- Testing Axioms
- Software Testing Is a Risk-Based Exercise
- Testing Can't Show That Bugs Don't Exist
- The More Bugs You Find, the More Bugs There Are
- The Pesticide Paradox
- Not All the Bugs You Find Will Be Fixed
- When a Bug's a Bug Is Difficult to Say
- Product Specifications Are Never Final
- Software Testers Aren't the Most Popular Members of a Project Team
- Software Testing Is a Disciplined Technical Profession
- About This Article
There are even more similarities between real bugs and software bugs. Both types tend to come in groups. If you see one, odds are there will be more nearby.
Frequently, a tester will go for long spells without finding a bug. He'll then find one bug, then quickly another and another. There are several reasons for this:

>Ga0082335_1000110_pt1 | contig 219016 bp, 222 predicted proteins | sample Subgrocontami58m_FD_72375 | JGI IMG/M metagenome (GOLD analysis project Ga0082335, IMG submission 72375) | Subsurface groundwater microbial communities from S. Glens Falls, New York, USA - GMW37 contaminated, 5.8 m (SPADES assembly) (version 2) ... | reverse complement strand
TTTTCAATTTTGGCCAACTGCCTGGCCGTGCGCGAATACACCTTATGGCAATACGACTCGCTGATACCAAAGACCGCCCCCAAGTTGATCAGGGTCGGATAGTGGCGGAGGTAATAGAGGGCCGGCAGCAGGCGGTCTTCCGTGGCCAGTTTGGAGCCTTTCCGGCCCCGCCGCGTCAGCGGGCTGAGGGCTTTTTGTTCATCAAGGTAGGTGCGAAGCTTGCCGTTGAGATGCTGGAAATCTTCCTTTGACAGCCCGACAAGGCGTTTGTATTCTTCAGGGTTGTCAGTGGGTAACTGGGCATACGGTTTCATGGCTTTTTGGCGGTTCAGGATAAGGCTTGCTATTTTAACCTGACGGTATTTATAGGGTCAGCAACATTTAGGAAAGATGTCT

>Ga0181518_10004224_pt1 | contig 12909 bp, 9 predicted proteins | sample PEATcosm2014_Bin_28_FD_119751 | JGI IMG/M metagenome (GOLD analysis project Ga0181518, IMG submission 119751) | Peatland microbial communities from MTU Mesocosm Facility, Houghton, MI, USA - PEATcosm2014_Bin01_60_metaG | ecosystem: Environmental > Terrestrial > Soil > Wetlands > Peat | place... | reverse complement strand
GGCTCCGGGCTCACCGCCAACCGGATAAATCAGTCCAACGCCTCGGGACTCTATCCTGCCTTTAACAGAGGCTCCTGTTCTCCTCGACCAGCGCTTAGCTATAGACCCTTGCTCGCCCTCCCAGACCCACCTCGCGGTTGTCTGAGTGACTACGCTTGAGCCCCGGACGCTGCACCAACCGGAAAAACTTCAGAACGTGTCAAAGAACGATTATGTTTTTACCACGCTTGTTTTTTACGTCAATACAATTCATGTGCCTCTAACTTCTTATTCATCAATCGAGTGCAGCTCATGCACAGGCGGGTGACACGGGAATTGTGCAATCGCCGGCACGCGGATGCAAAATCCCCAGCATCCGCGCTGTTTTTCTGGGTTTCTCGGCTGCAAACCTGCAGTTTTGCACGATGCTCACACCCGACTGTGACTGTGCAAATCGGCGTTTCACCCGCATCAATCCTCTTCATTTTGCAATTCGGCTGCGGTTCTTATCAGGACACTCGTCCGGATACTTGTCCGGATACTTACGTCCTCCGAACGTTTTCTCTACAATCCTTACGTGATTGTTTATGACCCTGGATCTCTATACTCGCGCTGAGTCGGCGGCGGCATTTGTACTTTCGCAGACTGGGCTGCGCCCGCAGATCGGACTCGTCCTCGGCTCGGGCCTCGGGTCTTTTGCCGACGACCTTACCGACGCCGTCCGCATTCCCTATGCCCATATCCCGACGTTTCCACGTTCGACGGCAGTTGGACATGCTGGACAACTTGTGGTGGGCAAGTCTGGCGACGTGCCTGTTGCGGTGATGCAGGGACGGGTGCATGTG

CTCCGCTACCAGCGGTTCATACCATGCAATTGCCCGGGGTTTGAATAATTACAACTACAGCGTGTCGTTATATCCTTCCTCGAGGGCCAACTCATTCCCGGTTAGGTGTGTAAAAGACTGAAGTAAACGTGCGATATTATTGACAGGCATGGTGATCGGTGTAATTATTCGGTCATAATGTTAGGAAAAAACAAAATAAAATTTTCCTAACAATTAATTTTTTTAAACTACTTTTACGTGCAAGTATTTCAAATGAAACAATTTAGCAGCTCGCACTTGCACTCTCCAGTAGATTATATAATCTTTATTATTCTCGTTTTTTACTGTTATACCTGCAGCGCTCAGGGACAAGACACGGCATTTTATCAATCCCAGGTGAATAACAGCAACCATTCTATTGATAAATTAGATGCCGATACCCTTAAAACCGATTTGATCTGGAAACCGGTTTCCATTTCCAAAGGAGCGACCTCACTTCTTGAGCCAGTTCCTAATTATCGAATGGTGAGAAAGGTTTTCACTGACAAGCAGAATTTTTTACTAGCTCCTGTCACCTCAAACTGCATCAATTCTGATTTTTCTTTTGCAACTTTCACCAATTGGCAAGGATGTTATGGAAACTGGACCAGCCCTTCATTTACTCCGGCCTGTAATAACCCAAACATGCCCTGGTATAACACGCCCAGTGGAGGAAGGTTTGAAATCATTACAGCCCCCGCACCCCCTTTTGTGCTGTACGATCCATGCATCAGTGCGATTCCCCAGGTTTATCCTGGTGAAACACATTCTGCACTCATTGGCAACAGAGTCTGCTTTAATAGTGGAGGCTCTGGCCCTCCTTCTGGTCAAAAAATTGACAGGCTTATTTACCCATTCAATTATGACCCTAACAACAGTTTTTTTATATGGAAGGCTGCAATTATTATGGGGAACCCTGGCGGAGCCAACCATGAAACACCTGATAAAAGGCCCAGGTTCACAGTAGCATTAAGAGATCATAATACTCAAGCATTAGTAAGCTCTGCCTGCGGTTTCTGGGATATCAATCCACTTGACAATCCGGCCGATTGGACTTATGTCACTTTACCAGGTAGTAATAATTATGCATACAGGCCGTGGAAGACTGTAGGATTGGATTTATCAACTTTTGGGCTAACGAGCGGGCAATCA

Programmers have bad days. Like all of us, programmers can have off days. Code written one day may be perfect; code written another may be sloppy. One bug can be a tell-tale sign that there are more nearby.
Programmers often make the same mistake. Everyone has habits. A programmer who is prone to a certain error will often repeat it.
Some bugs are really just the tip of the iceberg. Very often the software's design or architecture has a fundamental problem. A tester will find several bugs that at first may seem unrelated but eventually are discovered to have one primary serious cause.
It's important to note that the inverse of this "bugs follow bugs" idea is true, as well. If you fail to find bugs no matter how hard you try, it may very well be that the software was cleanly written and that there are indeed few if any bugs to be found.